2013-07-31 / Features

Borough Residents To Take Health Survey


This summer 3,000 city residents in all five boroughs will be randomly selected to participate in the New York City Health and Nutrition Examination Survey, or NYC HANES.

Participants will answer questions about their health and take a brief physical exam that includes free lab tests and receive $100. The results are geared to provide an overall picture of the city’s health and the more who participate, the more correct that picture will be, said Elizabeth Snell, NYC HANES project manager and Sharon Perlman, NYC HANES project director, at the June 11 meeting of the Queens Borough Cabinet.

As a result of the first NYC HANES study conducted in 2004, examinations and lab results showed one in four adult New Yorkers had high blood pressure and high cholesterol with an elevated risk of heart disease and stroke and determined that food could be made healthier for the heart by eliminating unhealthy fats (artificial transfats) from restaurants.

In addition, after lab results from 2004 revealed that almost one in three New Yorkers with diabetes didn’t realize they had the disease and that of those diagnosed with diabetes, half didn’t have their blood sugar levels under adequate control, a program to help physicians and patients improve diabetes treatment was created.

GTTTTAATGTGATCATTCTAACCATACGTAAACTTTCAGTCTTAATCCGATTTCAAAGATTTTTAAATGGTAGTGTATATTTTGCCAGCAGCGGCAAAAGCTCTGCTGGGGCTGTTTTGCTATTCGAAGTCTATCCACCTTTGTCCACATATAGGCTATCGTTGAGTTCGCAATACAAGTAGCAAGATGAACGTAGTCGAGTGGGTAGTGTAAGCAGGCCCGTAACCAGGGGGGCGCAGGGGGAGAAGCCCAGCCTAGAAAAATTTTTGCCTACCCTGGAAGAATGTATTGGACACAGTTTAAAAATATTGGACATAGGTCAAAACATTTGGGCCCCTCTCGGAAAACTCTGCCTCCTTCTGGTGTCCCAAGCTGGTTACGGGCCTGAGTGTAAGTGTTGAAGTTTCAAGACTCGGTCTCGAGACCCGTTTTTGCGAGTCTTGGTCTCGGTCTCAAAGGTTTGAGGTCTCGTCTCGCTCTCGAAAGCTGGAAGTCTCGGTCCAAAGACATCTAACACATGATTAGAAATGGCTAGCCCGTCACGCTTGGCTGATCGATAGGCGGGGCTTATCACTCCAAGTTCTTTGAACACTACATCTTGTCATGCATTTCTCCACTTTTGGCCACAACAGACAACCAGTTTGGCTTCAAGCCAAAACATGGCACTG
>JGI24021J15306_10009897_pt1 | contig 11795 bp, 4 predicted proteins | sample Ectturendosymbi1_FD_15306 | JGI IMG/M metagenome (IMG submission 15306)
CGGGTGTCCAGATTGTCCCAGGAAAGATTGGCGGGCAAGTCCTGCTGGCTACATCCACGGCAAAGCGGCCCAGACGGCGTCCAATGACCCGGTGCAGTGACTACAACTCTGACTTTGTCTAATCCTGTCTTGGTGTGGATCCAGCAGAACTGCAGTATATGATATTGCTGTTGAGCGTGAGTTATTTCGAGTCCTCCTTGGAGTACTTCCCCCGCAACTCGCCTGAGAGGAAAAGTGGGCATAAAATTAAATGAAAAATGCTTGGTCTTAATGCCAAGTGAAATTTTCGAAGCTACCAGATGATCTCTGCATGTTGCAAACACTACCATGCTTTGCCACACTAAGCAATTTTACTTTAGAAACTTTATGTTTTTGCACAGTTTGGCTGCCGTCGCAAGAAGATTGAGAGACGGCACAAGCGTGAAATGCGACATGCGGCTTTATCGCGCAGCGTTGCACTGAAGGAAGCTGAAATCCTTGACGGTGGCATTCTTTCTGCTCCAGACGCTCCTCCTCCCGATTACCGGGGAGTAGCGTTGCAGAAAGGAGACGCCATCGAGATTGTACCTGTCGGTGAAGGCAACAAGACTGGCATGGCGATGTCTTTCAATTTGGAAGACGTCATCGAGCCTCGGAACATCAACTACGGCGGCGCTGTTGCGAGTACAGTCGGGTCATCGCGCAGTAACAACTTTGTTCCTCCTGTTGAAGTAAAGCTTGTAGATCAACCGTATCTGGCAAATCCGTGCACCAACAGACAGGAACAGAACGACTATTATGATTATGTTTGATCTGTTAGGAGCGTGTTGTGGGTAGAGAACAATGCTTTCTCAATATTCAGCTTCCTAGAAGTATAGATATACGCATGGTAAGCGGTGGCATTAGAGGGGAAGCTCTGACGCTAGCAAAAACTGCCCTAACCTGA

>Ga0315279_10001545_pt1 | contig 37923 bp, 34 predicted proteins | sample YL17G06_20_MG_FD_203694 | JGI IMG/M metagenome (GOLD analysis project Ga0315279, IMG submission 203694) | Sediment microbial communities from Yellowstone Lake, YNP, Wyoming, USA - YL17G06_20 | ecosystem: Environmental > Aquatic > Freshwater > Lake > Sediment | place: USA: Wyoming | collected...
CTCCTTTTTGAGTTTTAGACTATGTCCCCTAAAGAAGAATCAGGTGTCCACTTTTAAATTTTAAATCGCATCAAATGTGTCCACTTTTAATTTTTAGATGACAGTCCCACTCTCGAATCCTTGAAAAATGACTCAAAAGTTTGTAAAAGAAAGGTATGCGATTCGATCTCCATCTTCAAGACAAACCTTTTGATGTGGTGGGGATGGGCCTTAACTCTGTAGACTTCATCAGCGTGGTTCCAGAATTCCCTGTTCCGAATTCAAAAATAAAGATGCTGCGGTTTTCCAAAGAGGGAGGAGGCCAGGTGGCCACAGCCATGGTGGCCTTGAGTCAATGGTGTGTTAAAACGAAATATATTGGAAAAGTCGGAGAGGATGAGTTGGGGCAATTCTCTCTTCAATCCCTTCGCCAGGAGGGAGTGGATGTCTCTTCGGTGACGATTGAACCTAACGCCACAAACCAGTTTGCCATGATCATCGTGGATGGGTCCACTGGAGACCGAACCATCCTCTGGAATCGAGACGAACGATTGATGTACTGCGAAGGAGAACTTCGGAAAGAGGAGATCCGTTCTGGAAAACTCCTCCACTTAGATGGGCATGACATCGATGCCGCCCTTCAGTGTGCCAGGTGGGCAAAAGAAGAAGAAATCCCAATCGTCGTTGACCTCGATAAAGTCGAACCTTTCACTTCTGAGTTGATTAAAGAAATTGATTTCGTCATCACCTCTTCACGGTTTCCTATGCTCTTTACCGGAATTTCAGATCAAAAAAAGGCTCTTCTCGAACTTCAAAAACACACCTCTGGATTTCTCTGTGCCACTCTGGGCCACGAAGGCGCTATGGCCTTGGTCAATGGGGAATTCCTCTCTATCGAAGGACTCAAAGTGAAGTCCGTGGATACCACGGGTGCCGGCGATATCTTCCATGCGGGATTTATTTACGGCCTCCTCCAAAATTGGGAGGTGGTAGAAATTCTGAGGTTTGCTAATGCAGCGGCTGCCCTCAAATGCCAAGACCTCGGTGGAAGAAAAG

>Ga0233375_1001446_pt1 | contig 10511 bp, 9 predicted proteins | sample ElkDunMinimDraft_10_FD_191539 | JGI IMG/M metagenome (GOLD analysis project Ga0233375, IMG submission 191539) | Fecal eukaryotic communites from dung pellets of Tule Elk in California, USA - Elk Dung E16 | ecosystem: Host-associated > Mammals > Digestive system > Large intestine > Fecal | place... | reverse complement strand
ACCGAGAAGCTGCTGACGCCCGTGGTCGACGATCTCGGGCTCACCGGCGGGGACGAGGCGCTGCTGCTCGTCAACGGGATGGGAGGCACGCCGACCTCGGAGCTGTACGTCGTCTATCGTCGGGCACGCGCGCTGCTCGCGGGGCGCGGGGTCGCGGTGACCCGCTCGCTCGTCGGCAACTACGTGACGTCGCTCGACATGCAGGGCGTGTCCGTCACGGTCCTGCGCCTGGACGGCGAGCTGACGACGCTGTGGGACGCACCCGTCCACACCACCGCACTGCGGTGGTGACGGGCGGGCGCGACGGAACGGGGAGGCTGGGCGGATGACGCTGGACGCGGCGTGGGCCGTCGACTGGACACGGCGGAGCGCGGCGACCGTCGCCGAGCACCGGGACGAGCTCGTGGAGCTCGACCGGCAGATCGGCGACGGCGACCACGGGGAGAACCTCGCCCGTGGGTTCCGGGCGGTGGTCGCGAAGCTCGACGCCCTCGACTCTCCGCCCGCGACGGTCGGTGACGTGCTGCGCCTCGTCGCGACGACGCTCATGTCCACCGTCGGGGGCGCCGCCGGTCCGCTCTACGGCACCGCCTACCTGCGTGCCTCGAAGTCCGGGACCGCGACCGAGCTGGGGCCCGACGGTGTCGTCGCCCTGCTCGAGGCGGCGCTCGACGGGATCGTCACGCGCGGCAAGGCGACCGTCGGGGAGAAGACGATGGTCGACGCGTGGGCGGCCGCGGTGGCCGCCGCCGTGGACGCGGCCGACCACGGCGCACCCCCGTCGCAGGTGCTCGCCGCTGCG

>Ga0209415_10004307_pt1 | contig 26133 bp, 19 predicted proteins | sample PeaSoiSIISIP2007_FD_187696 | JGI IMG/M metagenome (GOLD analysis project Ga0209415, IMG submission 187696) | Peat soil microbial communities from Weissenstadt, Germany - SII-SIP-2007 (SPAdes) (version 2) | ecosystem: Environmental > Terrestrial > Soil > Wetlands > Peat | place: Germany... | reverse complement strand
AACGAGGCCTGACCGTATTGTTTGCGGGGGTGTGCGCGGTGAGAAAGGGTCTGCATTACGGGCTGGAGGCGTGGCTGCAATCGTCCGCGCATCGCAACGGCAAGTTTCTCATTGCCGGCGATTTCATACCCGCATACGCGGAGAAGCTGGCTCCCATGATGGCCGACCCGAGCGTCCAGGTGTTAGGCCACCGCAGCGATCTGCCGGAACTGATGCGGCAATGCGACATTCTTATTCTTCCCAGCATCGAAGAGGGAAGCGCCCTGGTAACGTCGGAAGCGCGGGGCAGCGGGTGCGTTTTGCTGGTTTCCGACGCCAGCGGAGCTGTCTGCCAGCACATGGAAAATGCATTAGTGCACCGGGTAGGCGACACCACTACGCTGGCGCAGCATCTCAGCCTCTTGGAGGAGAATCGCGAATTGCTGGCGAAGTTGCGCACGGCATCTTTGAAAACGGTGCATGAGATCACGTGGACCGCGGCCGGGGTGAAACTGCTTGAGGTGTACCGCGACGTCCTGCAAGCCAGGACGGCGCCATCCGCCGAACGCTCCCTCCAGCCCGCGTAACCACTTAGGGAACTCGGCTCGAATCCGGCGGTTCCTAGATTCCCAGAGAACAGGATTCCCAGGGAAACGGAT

Lab results from 2004 also showed that mercury levels in New Yorkers were three times higher than the national average leading to an effort to educate the public about the risk of dangerous levels of mercury found in certain fish and skin-lightening creams.

The survey, which starts in August will send letters to 3,000 randomly selected New Yorkers asking them to take a physical exam to determine their cholesterol level, whether or not they have diabetes and whether or not they’ve been exposed to lead or mercury. The survey and exam can be conducted in your home or at a clinic in Lower Manhattan. It is about two to three hours long.

Some results, like blood pressure and body mass index, will be provided on the spot while others will be mailed if normal. If there are any abnormalities, individuals will be contacted and referrals to free and low-cost care will be provided.

Since the random sampling method used does not allow for volunteers or recruits, only those receiving a letter can participate and cannot be replaced in the survey. In Queens, participants for the NYC HANES study will be randomly selected from Long Island City.

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